Masakage Koichi vs Ikazuchi vs Syousin Chiku KU

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Hello folks! 

I am looking for options for my Gyuto, I am used to 210 but may buy a 240 since I am getting a new, bigger, cutting board. Anyway, as the title hinted I am looking for opinions/educated comparisons between these three guys mainly but I am also open to sugestions. Some aspects I would like to know about include thinness above the edge (I am looking for more of a laser performance) and at/near the tip, resistance to wear of the Kurouchi finish (for the Koichi vs Chiku), OOTB sharpness (although not as important), profile of the blade (looking for some flatness that doesn't feel unnatural) and fit and finish.

Thx 
 
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Laser thinner including at the tip - Ikazuchi

OOTB sharpness - get JKI to put an initial edge on the Ikazuchi

high fit and finish - spine and choil are eased on the Ikazuchi, comfy handle, everything is flush that should be

The 240mm weighs in at right around 5oz

How will you be sharpening your purchase?
 
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Hi Foody, thx for your answer. I have a 1000/6000 grit whetstone. Truth be told I am just learning to use the whetstones since before I had used only some rough ones to work with softer steels. I currently have a Masakage Kiri santoku by Kato and I must confess that I scratched the pattern of the blade when I messed up sharpening it for the first time.

Do you have any comments on any of the other two knives?

Thx again
 
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I insist in asking about the other two because there is no availability of the Ikazuchi 240... and I am seduced by the KU finish :). But not crazy enough about it that I would sacrifice much for having it.

Btw, I know who the smiths are for the Koichi (Kato) and Chiku (Kurosaki) both from Takefu but who is the smith behind the Ikazuchi.
 
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Hi victorero , good to hear you've got whetstones. I did the same to my first damascus patterned knife I sharpened on while just starting at sharpening, no worries. 

On the wide beveled knives, consider sharpening the wide bevel as well as the primary/microbevel at the very edge for your routine sharpening.

I don't have comments on the other two that aren't speculation. Just try and get a good idea (as you are doing) of what you are looking for and are okay with dealing with.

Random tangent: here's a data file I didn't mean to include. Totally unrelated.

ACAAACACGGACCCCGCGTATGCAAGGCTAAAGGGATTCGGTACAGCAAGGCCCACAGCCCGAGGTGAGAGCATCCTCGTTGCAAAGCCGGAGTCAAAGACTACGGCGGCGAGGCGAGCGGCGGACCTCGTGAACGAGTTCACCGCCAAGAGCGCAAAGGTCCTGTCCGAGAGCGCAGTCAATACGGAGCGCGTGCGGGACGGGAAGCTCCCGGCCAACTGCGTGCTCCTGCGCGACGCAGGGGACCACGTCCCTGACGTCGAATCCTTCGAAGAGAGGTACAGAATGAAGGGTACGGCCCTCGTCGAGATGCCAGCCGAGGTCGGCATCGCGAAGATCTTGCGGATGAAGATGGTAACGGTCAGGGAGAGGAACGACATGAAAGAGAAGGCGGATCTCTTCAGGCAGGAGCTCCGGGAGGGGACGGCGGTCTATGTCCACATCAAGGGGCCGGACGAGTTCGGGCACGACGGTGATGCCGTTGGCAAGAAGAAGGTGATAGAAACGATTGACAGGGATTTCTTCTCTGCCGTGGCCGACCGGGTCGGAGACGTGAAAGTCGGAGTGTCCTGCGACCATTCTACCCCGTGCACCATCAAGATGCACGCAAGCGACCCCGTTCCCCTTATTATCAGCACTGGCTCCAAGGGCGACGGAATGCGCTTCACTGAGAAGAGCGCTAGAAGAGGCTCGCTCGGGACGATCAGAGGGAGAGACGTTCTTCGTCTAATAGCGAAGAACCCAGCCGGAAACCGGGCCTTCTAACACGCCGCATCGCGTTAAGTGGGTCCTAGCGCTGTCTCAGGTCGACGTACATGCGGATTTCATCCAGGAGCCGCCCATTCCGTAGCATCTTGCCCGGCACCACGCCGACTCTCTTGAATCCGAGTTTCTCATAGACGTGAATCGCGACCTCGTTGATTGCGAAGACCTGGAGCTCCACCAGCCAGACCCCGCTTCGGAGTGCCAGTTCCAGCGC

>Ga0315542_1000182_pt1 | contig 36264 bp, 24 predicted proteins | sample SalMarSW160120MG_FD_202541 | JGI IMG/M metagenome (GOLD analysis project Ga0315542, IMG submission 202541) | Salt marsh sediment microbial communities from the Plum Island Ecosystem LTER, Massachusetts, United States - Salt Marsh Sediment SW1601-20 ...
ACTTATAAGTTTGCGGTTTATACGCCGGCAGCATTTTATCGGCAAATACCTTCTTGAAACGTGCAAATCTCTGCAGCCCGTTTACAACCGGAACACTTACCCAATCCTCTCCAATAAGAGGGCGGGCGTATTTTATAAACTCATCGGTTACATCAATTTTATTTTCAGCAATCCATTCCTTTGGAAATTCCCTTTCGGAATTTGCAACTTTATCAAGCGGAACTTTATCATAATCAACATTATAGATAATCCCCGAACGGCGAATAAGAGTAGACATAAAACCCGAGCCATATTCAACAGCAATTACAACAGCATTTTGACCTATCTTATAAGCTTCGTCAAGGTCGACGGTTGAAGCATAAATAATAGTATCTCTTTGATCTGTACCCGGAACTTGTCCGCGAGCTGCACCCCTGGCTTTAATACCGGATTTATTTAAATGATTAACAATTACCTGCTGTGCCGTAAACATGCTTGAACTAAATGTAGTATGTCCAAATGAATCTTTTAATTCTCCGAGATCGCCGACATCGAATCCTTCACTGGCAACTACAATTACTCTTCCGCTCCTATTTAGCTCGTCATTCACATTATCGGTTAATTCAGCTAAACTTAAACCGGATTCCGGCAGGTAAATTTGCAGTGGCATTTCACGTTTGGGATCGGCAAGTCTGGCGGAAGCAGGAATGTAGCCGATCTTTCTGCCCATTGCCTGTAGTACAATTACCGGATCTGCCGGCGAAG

It's worth contacting JKI and asking about timetable of restock and any other questions that may be able to be answered about that line. I don't know some of those details either, aside from that if you are looking for a laser-y knife with an admirable amount of stiffness, this performs up to task for that.
http://www.kitchenknifeforums.com/s...n-Kagero-Wa-Handled-Knives?highlight=ikazuchi

Also, I've found the Knifewear guys to be responsive to questions as well. If you're curious about distal taper/tip thinness on the Koishi 240mm, overall weight, durability of the KU finish, and other such factors, those are certainly questions worth directing to folks who see those knives regularly :3

Note that generally on these KU knives if you accidentally miss the wide bevel and slide up and grind the blade face, that KU is going to get at least a little scuffed up and it ain't coming back. As an example of what I mean, here's my polishing practice knife of ugliness 

 
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Thx, that's helpful. I was planning to go to knfewear and check the Koishi for myself while asking my questions about it since they have a store here in Calgary (where I got my Masakage). Also, is the Ikazuchi wide beveled?
 
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@victorero   Ikazuchi is absolutely not wide beveled.  It's thin the whole way up.  Wide bevel knives have to be thicker.

THere's no exact definition for this stuff but it is generally agreed upon 

Laser ~ thin from the edge to spine.  Doesn't taper very much from heel to tip.  They tend to be shorter knives.   As in short vs tall not short vs long

They were very popular 3-4 years ago and now knives that are thin behind the edge but are more significantly weighted, and taller,  are more popular.  There's no right or wrong it's just preference.  I have a konosuke collecting dust...

FWIW the syousin chiku looks like it has a nice grind.  Also the kurouchi cladding is stainless so I don't expect it will sharpen off too fast

 
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Thx, that's helpful. I was planning to go to knfewear and check the Koishi for myself while asking my questions about it since they have a store here in Calgary (where I got my Masakage). Also, is the Ikazuchi wide beveled?
No, it's not. But the other 2 knives look to be - meaning that as you sharpen and thin over time, your thinning should effectively hit everything under the KU finish.

Going to knifewear sounds like a great idea :)
 
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@victorero   Ikazuchi is absolutely not wide beveled.  It's thin the whole way up.  Wide bevel knives have to be thicker.

THere's no exact definition for this stuff but it is generally agreed upon 

Laser ~ thin from the edge to spine.  Doesn't taper very much from heel to tip.  They tend to be shorter knives.   As in short vs tall not short vs long

They were very popular 3-4 years ago and now knives that are thin behind the edge but are more significantly weighted, and taller,  are more popular.  There's no right or wrong it's just preference.  I have a konosuke collecting dust...

FWIW the syousin chiku looks like it has a nice grind.  Also the kurouchi cladding is stainless so I don't expect it will sharpen off too fast